Tesla’s Offer to Buy SolarCity Puzzles Wall Street

For some analysts it makes no sense
June 23, 2016 Updated: June 24, 2016

Electric carmaker Tesla Motors wants to acquire SolarCity to merge products of two clean energy companies owned by Elon Musk. While Musk says the deal is a “no-brainer,” the news caused Tesla shares to tumble.

Tesla Motors Inc. (TSLA:NASDAQ) said on June 21 it offered to buy SolarCity Corp. (SCTY:NASDAQ) in an all-stock deal, which valued the solar energy company at as much as $2.8 billion. Elon Musk is the chairman and largest shareholder of both companies.

The market has reacted to the announcement, and Tesla’s shares dropped nearly 10 percent and took more than $3 billion off its market value.

Tesla (TSLA:NASDAQ) share price performance, last one month. (YCharts)
Tesla (TSLA:NASDAQ) share price performance, last one month. (YCharts)

Based in San Mateo, California, SolarCity designs and installs solar panels at residences across the United States. The company sells long-term contracts and is the market leader.

“We are skeptical of the benefits,” said Barclays in its research report. “Not only do solar panels on cars make little sense (they’d be largely cosmetic), we think powering Tesla recharges with SolarCity panels will be tough given recharges occur at night.”

We are skeptical of the benefits.
—  Barclays

“We believe the assumption of another $2.6 billion of debt to fold in a solar company with limited synergies and uncertain growth/cash prospects only reinforces our negative view of Tesla,” the report states.

Tesla announced it may acquire all SolarCity shares at an exchange ratio of 0.122x to 0.131x shares of Tesla common stock.

This represents a value of $26.50 to $28.50 per share, or a premium of approximately 21 percent to 30 percent over the closing price of SolarCity’s shares on June 21.

Tesla (TSLA:NASDAQ) and SolarCity (SCTY:NASDAQ) share price performances since 2013. (YCharts)
Tesla (TSLA:NASDAQ) and SolarCity (SCTY:NASDAQ) share price performances since 2013. (YCharts)

Tesla launched Tesla Energy in March 2015 to provide renewable energy batteries to homeowners, business owners, and utilities.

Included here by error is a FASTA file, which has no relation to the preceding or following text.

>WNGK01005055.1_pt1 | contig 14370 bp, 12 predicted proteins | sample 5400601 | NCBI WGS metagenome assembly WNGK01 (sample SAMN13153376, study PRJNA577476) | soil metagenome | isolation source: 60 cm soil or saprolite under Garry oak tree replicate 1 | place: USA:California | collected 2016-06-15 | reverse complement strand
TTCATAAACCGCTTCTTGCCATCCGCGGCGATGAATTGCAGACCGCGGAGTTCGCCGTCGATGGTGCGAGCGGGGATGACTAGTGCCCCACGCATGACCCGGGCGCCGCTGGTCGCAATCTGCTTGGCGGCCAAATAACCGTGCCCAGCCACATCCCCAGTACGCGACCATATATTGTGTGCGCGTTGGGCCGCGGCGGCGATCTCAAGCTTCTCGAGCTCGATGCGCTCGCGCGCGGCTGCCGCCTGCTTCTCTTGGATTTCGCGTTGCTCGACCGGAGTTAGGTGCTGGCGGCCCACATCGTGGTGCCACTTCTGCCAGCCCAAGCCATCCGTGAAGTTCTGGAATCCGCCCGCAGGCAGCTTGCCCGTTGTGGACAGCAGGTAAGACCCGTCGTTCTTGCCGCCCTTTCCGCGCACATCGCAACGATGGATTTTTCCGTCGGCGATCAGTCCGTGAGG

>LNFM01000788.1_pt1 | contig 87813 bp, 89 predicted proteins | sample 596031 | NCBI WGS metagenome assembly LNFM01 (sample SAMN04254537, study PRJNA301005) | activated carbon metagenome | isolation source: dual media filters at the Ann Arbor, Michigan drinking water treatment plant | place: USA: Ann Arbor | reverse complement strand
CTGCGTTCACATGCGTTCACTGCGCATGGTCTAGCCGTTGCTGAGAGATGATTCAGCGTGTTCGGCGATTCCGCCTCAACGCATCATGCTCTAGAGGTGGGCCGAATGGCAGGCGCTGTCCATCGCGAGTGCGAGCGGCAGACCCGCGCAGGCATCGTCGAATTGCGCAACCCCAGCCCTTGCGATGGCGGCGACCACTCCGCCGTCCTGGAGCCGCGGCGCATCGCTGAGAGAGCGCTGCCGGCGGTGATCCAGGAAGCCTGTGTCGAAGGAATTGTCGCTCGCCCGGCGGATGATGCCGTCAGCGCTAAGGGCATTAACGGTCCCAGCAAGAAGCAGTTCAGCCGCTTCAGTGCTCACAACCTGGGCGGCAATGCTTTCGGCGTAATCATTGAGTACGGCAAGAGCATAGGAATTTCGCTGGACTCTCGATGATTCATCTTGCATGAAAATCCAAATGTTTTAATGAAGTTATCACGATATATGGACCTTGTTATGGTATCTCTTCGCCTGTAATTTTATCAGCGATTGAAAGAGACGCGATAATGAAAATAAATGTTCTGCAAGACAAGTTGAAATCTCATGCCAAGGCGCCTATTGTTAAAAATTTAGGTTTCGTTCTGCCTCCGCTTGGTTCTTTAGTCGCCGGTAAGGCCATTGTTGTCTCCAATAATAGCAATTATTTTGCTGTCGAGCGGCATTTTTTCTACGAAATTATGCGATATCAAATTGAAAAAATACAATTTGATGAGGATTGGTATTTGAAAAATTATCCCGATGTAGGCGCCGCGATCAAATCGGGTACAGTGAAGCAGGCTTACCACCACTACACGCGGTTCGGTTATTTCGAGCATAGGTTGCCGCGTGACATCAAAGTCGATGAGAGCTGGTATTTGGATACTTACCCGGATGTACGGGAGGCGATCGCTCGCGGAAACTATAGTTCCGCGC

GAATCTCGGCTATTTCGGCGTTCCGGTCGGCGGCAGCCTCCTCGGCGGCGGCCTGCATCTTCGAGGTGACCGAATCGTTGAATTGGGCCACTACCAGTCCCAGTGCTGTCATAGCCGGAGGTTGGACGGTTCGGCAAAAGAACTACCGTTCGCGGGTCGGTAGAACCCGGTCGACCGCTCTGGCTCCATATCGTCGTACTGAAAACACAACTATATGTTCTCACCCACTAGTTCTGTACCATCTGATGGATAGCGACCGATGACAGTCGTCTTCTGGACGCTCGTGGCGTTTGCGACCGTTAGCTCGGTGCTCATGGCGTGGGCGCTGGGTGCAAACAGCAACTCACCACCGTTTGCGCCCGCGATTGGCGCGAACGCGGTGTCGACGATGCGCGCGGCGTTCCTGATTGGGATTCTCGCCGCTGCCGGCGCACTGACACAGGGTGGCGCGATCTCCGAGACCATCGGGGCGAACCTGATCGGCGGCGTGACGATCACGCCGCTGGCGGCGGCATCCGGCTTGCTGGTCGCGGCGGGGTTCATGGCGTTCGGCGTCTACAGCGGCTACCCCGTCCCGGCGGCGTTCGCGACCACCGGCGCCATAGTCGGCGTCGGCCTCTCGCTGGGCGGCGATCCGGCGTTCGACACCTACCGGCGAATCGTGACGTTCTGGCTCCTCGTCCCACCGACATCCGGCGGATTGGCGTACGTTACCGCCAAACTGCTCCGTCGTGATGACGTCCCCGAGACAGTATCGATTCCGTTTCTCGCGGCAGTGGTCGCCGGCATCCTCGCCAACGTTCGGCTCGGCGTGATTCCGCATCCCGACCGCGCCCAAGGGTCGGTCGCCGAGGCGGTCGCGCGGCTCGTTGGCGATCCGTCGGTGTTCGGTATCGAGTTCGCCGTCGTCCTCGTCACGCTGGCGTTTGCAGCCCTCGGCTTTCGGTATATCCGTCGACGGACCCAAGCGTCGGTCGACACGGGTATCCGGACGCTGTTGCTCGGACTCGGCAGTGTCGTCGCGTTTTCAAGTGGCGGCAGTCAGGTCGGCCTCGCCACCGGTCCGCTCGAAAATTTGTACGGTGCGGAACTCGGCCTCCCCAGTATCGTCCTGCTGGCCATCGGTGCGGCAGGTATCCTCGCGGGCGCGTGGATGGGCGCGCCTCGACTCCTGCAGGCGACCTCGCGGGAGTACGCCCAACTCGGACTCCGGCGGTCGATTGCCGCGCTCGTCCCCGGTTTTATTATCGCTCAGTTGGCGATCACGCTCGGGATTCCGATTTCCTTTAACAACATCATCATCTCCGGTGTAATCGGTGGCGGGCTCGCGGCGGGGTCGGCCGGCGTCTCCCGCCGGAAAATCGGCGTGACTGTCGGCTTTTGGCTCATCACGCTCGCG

“It’s now time to complete the picture,” Tesla said. “Tesla customers can drive clean cars and they can use our battery packs to help consume energy more efficiently, but they still need access to the most sustainable energy source that’s available: the sun.”

While Tesla hasn’t given numbers on synergies, it expects to create synergies in sales and costs by leveraging distribution channels and the manufacturing expertise of both companies.

The proposed acquisition requires approval from the boards and shareholders.

The proposed acquisition requires approval from the boards and shareholders. Some executives have conflicting positions in both companies. Lyndon Rive, CEO of SolarCity is a cousin of Elon Musk; and Musk, Rive, and Antonio Gracias (a director on both boards) said they will exempt themselves from voting.

Tesla’s stock price surged nearly 480 percent since 2013, reaching a market value of $28 billion.

The company had net losses in each quarter since its inception—except for the first quarter of 2013. Its accumulated deficit reached $2.6 billion in March 2016, and it is expected to become profitable by 2020.

Investors of Tesla and SolarCity have been worried about massive cash burns in both companies.

Tesla Motors' revenue versus net income chart. (YCharts)
Tesla Motors’ revenue versus net income chart. (YCharts)

The Street’s Reaction

“Given limited access to capital for SolarCity, we believe the core rationale for this deal is for SolarCity to take advantage of Tesla’s relatively favorable access to and cost of capital. However, the combined entity is likely to magnify the losses and cash burn that both were seeing individually,” said Barclays’ analysts.

Morgan Stanley and Oppenheimer downgraded the stock and reduced their target prices. 

We don’t believe SolarCity will help Tesla make better cars.
— Adam Jones, Morgan Stanley

Morgan Stanley analyst Adam Jones, formerly known as one of the most bullish analysts said the risks related to the proposed takeover outweigh any rationale.

“We don’t believe SolarCity will help Tesla make better cars,” Jones stated in his report.

Oppenheimer expects a robust shareholder fight over the acquisition, centered on corporate governance.

“Investors are likely to view this transaction as a bailout for SolarCity and a distraction to Tesla’s production hurdles,” stated Oppenheimer’s analyst Colin Rusch in his report.

Goldman Sachs takes no view on the outcome, however, and believes key risks of the deal would include “the likely effect of broadening Tesla’s operational focus, the possible increase in accounting complexity resulting from the combination, and liquidity/leverage.”

Meanwhile, Andrew Left, executive director of Citron Research told CNBC the deal represented the worst of Wall Street. He said “I think for the benefit of Tesla shareholders this deal should not go through.”

Is SolarCity in Trouble?

Tesla’s proposed takeover comes amid significant struggles for SolarCity. The solar company’s stock price has been very volatile since its IPO in 2012, and it tumbled more than 50 percent since the beginning of this year.

The company frequently falls short of its installation goals and lost $283 million during the first quarter of 2016.

“Residential roof-top solar is a fragile business highly dependent on continuous external funding from the tax-equity and asset-backed securities markets—the potential to be part of a larger company could reduce this hurdle,” said Barclays.

Follow Emel on Twitter: @mlakan